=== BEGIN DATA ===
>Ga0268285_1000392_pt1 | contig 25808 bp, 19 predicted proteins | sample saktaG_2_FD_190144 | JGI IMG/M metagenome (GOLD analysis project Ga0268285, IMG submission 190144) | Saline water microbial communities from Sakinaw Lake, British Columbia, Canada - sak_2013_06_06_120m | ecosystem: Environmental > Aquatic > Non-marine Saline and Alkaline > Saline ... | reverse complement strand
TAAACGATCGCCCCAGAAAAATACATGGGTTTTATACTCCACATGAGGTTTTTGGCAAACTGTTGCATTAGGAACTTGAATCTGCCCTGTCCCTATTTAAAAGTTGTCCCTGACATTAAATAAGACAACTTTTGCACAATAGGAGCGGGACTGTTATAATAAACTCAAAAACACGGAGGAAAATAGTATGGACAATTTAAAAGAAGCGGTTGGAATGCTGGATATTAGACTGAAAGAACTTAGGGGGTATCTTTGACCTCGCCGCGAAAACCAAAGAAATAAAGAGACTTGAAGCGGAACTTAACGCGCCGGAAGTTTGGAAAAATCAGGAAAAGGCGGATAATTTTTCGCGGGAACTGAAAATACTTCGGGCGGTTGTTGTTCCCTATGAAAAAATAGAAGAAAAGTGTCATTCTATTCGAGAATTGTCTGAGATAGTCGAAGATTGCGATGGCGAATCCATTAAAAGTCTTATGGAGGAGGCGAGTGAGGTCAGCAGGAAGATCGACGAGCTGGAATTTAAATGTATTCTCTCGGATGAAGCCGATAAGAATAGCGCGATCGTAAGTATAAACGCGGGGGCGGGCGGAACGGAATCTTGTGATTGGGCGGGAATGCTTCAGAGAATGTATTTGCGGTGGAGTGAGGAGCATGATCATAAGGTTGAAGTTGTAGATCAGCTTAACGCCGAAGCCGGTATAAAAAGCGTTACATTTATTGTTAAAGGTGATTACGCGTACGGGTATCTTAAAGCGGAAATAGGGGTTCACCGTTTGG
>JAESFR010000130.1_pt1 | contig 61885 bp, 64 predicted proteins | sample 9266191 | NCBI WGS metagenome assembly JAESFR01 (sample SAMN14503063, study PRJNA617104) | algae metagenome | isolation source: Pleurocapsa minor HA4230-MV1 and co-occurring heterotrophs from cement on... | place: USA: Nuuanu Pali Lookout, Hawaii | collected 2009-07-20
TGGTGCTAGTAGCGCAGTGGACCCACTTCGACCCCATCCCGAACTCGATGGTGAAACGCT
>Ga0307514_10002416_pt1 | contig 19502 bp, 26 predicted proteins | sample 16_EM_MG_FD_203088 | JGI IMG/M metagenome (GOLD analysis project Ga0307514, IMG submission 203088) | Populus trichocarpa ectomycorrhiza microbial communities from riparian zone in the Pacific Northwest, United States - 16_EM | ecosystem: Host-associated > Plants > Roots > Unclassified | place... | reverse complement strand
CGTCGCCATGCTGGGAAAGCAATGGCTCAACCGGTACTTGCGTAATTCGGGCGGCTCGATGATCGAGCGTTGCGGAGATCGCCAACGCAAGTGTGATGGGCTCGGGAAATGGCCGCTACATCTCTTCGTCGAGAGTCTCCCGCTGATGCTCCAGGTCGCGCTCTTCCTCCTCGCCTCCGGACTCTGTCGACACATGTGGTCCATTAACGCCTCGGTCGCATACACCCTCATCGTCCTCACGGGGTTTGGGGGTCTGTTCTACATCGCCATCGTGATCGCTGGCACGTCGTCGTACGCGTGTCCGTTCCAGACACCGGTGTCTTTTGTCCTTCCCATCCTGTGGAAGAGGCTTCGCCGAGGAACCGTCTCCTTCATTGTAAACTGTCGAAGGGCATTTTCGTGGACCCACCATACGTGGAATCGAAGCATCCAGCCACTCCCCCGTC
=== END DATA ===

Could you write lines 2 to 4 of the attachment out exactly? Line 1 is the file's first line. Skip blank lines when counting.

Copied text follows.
TAAACGATCGCCCCAGAAAAATACATGGGTTTTATACTCCACATGAGGTTTTTGGCAAACTGTTGCATTAGGAACTTGAATCTGCCCTGTCCCTATTTAAAAGTTGTCCCTGACATTAAATAAGACAACTTTTGCACAATAGGAGCGGGACTGTTATAATAAACTCAAAAACACGGAGGAAAATAGTATGGACAATTTAAAAGAAGCGGTTGGAATGCTGGATATTAGACTGAAAGAACTTAGGGGGTATCTTTGACCTCGCCGCGAAAACCAAAGAAATAAAGAGACTTGAAGCGGAACTTAACGCGCCGGAAGTTTGGAAAAATCAGGAAAAGGCGGATAATTTTTCGCGGGAACTGAAAATACTTCGGGCGGTTGTTGTTCCCTATGAAAAAATAGAAGAAAAGTGTCATTCTATTCGAGAATTGTCTGAGATAGTCGAAGATTGCGATGGCGAATCCATTAAAAGTCTTATGGAGGAGGCGAGTGAGGTCAGCAGGAAGATCGACGAGCTGGAATTTAAATGTATTCTCTCGGATGAAGCCGATAAGAATAGCGCGATCGTAAGTATAAACGCGGGGGCGGGCGGAACGGAATCTTGTGATTGGGCGGGAATGCTTCAGAGAATGTATTTGCGGTGGAGTGAGGAGCATGATCATAAGGTTGAAGTTGTAGATCAGCTTAACGCCGAAGCCGGTATAAAAAGCGTTACATTTATTGTTAAAGGTGATTACGCGTACGGGTATCTTAAAGCGGAAATAGGGGTTCACCGTTTGG
>JAESFR010000130.1_pt1 | contig 61885 bp, 64 predicted proteins | sample 9266191 | NCBI WGS metagenome assembly JAESFR01 (sample SAMN14503063, study PRJNA617104) | algae metagenome | isolation source: Pleurocapsa minor HA4230-MV1 and co-occurring heterotrophs from cement on... | place: USA: Nuuanu Pali Lookout, Hawaii | collected 2009-07-20
TGGTGCTAGTAGCGCAGTGGACCCACTTCGACCCCATCCCGAACTCGATGGTGAAACGCT